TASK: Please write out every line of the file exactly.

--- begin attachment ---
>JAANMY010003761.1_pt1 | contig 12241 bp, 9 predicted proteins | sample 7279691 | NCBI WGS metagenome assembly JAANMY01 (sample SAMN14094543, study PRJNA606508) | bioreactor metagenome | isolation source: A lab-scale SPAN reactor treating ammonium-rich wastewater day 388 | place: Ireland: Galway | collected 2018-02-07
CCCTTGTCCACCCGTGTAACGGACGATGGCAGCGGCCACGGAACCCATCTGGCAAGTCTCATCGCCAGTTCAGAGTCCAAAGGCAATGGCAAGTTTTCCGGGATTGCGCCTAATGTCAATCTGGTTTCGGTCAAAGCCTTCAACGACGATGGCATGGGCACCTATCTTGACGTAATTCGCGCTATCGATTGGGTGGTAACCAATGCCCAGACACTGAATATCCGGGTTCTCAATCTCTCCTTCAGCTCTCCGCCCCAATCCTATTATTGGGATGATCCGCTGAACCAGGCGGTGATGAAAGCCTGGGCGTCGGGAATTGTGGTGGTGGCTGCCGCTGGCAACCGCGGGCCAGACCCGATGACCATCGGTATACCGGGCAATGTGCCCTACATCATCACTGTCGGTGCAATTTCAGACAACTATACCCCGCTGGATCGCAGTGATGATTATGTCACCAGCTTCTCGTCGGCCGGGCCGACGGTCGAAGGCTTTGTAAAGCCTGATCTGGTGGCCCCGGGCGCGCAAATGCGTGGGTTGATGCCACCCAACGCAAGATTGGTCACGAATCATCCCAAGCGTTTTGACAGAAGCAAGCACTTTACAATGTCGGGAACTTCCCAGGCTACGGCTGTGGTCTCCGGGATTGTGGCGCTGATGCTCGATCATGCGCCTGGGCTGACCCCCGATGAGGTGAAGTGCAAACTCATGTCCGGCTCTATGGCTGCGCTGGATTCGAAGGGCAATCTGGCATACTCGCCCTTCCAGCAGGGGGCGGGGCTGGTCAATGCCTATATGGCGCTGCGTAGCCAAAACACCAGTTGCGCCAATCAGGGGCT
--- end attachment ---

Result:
>JAANMY010003761.1_pt1 | contig 12241 bp, 9 predicted proteins | sample 7279691 | NCBI WGS metagenome assembly JAANMY01 (sample SAMN14094543, study PRJNA606508) | bioreactor metagenome | isolation source: A lab-scale SPAN reactor treating ammonium-rich wastewater day 388 | place: Ireland: Galway | collected 2018-02-07
CCCTTGTCCACCCGTGTAACGGACGATGGCAGCGGCCACGGAACCCATCTGGCAAGTCTCATCGCCAGTTCAGAGTCCAAAGGCAATGGCAAGTTTTCCGGGATTGCGCCTAATGTCAATCTGGTTTCGGTCAAAGCCTTCAACGACGATGGCATGGGCACCTATCTTGACGTAATTCGCGCTATCGATTGGGTGGTAACCAATGCCCAGACACTGAATATCCGGGTTCTCAATCTCTCCTTCAGCTCTCCGCCCCAATCCTATTATTGGGATGATCCGCTGAACCAGGCGGTGATGAAAGCCTGGGCGTCGGGAATTGTGGTGGTGGCTGCCGCTGGCAACCGCGGGCCAGACCCGATGACCATCGGTATACCGGGCAATGTGCCCTACATCATCACTGTCGGTGCAATTTCAGACAACTATACCCCGCTGGATCGCAGTGATGATTATGTCACCAGCTTCTCGTCGGCCGGGCCGACGGTCGAAGGCTTTGTAAAGCCTGATCTGGTGGCCCCGGGCGCGCAAATGCGTGGGTTGATGCCACCCAACGCAAGATTGGTCACGAATCATCCCAAGCGTTTTGACAGAAGCAAGCACTTTACAATGTCGGGAACTTCCCAGGCTACGGCTGTGGTCTCCGGGATTGTGGCGCTGATGCTCGATCATGCGCCTGGGCTGACCCCCGATGAGGTGAAGTGCAAACTCATGTCCGGCTCTATGGCTGCGCTGGATTCGAAGGGCAATCTGGCATACTCGCCCTTCCAGCAGGGGGCGGGGCTGGTCAATGCCTATATGGCGCTGCGTAGCCAAAACACCAGTTGCGCCAATCAGGGGCT